Does Beer Age Like Wine?

If you’ve ever bought a pack of Coors Light, PBR, Bud Light or a similar beer, then you might have noticed the little, colored strip that is printed on the bottom of the can.

As the urban legend goes, those colors indicate how fresh your brew is – depending on the color, your beer may have gone bad with time.

However, that’s an urban legend; the colors are used so printers and register what colors are running low and need to be replaced so the printing doesn’t get screwed up on thousands of cans.

But the idea behind it stems from a very real question: does beer age like wine, or does it get worse by the day?

To answer this question, I talked to people who make beer and researched it on the internet.

Your Beer Ages, Just Not Always Well

To anyone who believes that beer does not age well, consider this: every single beer on every shelf is aging constantly. The second that beer leaves its final container, it’s aging. While it’s sitting in the keg, cask, tank, can or bottle, that bad boy is getting older.

As it ages, things change. Some beer reps and brewers have told me that the ABV on their IPAs is always higher than what’s printed. Beer can continue to ferment even after it’s bottled, and that can mean more booziness.

For a lot of beers, things start to go bad with age. If you’ve had a specific beer a few times then suddenly realize that a bottle or pour doesn’t taste as good as usual, that beer is probably at the end of its life. Yes, you should pour it down the sink, in the gutter or down your throat – hey, it’s not like it’s poisonous.

But we can’t use broad strokes to paint beer (never mix beer and paint)! There are plenty of beers that age well – you just have to know which kinds.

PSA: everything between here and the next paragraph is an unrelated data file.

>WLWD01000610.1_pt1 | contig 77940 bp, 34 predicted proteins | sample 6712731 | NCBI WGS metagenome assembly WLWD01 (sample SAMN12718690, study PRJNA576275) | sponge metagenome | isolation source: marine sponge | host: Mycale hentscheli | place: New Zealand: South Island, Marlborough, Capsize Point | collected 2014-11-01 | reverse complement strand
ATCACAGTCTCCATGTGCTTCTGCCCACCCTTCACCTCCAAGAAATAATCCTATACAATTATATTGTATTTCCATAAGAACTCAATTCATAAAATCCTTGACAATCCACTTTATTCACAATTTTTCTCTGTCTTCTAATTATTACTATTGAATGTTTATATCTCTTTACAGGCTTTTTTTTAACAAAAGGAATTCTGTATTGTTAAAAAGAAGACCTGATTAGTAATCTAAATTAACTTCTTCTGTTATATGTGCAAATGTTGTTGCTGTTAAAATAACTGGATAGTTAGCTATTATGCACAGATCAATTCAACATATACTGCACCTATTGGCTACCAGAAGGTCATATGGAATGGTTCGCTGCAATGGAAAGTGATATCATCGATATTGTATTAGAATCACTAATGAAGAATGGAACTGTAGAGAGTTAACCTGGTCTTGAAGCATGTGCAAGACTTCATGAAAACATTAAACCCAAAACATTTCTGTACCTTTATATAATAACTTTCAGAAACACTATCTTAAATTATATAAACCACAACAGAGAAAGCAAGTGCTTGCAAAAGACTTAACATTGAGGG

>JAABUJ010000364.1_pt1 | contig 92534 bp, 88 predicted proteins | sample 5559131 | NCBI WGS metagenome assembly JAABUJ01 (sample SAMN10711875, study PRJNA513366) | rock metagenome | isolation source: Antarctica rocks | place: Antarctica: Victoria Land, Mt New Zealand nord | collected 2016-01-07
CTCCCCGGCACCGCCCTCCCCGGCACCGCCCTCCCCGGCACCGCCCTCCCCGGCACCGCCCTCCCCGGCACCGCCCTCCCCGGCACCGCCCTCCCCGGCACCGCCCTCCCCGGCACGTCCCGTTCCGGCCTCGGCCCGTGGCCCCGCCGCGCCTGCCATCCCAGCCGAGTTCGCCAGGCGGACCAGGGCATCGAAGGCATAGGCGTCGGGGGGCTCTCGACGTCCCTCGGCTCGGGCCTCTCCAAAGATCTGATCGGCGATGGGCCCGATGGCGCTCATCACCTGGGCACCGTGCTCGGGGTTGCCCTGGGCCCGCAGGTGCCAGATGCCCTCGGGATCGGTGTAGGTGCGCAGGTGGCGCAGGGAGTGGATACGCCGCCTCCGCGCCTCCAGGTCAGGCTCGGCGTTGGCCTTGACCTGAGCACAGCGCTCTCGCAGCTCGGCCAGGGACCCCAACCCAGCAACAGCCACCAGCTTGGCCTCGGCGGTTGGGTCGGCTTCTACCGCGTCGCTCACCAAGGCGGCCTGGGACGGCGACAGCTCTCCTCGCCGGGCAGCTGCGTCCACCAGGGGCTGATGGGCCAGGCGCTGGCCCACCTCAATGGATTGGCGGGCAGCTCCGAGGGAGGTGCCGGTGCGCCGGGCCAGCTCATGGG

Which Beers Do You Cellar?

If you stumble upon a fine, fine beer – we’re talking KBS ballpark, here – you can easily get more out of your beer by cellaring it for a while.

However, you need to cellar your beer right. Beer is like mold – it loves cool, dark place. And much like mold, these places make the beer stronger and more potent.

And also, just like mold, you’ll want to get it out of your cellar before it’s too late.

Beer will go bad. Over time, things change, and the beer can start to get the wrong type of funky, the corks can erode, the wax can contaminate through the small cracks, and, worst of all, the beer can age to the point that it starts getting bad. The same thing can happen to wine, though.

But cellaring beer for a set amount of time can yield a boost in flavor, ABV and more. The subtle notes in beers tend to come out the longer they sit, and a lot of people find that this makes the beer taste better.

Of course, this comes down to personal preference and there will always be people who think beer gets worse as you age it.

Going back to the mold thing, different beers and molds grow and age at different rates. Never expect an IPA to age like a bourbon barrel aged stout. That stout can last years and that IPA will start getting gross much sooner than that. In fact, don’t even try to age IPAs, please. It doesn’t work.

If you take anything away from this, dear reader, it’s that EVERYTHING changes with time – including beer. This can mean better or worse, and knowing exactly when any type of beer is best is practically impossible since we’re sort of trailblazing a new era of craft brew.

The best approach? Try things out for yourself and see what works! Try cellaring some nicer bottles and, if you hate it the result, never cellar them again.

Thomas Short
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